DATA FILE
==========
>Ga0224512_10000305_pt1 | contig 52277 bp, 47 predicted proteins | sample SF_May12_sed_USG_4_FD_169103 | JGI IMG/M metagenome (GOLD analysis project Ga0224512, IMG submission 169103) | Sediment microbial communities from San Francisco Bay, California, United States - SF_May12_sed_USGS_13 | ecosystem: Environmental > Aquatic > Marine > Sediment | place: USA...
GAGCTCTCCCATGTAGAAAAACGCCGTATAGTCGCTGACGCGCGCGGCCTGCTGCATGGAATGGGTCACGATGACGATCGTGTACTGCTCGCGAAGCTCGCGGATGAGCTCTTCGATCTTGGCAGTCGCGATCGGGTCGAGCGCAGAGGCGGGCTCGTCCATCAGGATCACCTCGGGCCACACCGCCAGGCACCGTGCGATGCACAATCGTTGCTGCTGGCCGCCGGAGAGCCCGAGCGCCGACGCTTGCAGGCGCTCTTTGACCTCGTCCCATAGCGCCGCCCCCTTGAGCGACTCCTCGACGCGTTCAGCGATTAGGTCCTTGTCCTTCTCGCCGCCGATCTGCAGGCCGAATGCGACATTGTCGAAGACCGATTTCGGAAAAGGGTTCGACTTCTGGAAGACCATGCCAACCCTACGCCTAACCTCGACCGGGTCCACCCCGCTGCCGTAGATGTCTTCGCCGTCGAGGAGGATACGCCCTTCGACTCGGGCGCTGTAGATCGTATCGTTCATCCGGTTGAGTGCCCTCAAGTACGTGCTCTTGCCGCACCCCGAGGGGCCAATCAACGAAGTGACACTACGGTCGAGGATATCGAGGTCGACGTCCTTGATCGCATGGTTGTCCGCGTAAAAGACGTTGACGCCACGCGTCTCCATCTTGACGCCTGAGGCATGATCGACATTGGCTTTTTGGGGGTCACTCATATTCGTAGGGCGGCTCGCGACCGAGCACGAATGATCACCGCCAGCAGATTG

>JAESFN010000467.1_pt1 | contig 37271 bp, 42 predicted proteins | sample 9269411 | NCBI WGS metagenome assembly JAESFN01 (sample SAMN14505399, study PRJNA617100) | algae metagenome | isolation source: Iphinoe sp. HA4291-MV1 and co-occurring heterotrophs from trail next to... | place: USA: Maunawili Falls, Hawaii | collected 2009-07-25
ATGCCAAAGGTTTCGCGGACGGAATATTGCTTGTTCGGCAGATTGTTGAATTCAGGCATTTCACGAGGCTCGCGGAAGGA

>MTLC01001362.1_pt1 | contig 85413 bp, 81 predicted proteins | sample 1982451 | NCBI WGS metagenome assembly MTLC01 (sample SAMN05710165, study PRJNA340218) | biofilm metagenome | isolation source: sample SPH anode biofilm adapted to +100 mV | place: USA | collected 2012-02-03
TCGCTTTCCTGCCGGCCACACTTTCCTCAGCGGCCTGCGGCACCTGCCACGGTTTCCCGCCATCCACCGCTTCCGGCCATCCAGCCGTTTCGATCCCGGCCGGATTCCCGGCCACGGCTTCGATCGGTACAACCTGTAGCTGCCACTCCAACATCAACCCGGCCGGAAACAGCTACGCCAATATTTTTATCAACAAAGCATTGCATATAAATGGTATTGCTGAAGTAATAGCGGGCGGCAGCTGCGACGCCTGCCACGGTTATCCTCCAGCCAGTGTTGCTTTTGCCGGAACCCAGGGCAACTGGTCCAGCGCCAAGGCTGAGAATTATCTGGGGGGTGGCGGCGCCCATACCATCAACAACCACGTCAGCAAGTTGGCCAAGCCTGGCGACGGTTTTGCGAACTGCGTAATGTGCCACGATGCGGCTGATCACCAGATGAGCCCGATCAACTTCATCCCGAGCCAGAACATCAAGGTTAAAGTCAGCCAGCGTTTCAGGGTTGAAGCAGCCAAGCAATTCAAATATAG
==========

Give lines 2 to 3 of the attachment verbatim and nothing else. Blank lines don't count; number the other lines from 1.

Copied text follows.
GAGCTCTCCCATGTAGAAAAACGCCGTATAGTCGCTGACGCGCGCGGCCTGCTGCATGGAATGGGTCACGATGACGATCGTGTACTGCTCGCGAAGCTCGCGGATGAGCTCTTCGATCTTGGCAGTCGCGATCGGGTCGAGCGCAGAGGCGGGCTCGTCCATCAGGATCACCTCGGGCCACACCGCCAGGCACCGTGCGATGCACAATCGTTGCTGCTGGCCGCCGGAGAGCCCGAGCGCCGACGCTTGCAGGCGCTCTTTGACCTCGTCCCATAGCGCCGCCCCCTTGAGCGACTCCTCGACGCGTTCAGCGATTAGGTCCTTGTCCTTCTCGCCGCCGATCTGCAGGCCGAATGCGACATTGTCGAAGACCGATTTCGGAAAAGGGTTCGACTTCTGGAAGACCATGCCAACCCTACGCCTAACCTCGACCGGGTCCACCCCGCTGCCGTAGATGTCTTCGCCGTCGAGGAGGATACGCCCTTCGACTCGGGCGCTGTAGATCGTATCGTTCATCCGGTTGAGTGCCCTCAAGTACGTGCTCTTGCCGCACCCCGAGGGGCCAATCAACGAAGTGACACTACGGTCGAGGATATCGAGGTCGACGTCCTTGATCGCATGGTTGTCCGCGTAAAAGACGTTGACGCCACGCGTCTCCATCTTGACGCCTGAGGCATGATCGACATTGGCTTTTTGGGGGTCACTCATATTCGTAGGGCGGCTCGCGACCGAGCACGAATGATCACCGCCAGCAGATTG

>JAESFN010000467.1_pt1 | contig 37271 bp, 42 predicted proteins | sample 9269411 | NCBI WGS metagenome assembly JAESFN01 (sample SAMN14505399, study PRJNA617100) | algae metagenome | isolation source: Iphinoe sp. HA4291-MV1 and co-occurring heterotrophs from trail next to... | place: USA: Maunawili Falls, Hawaii | collected 2009-07-25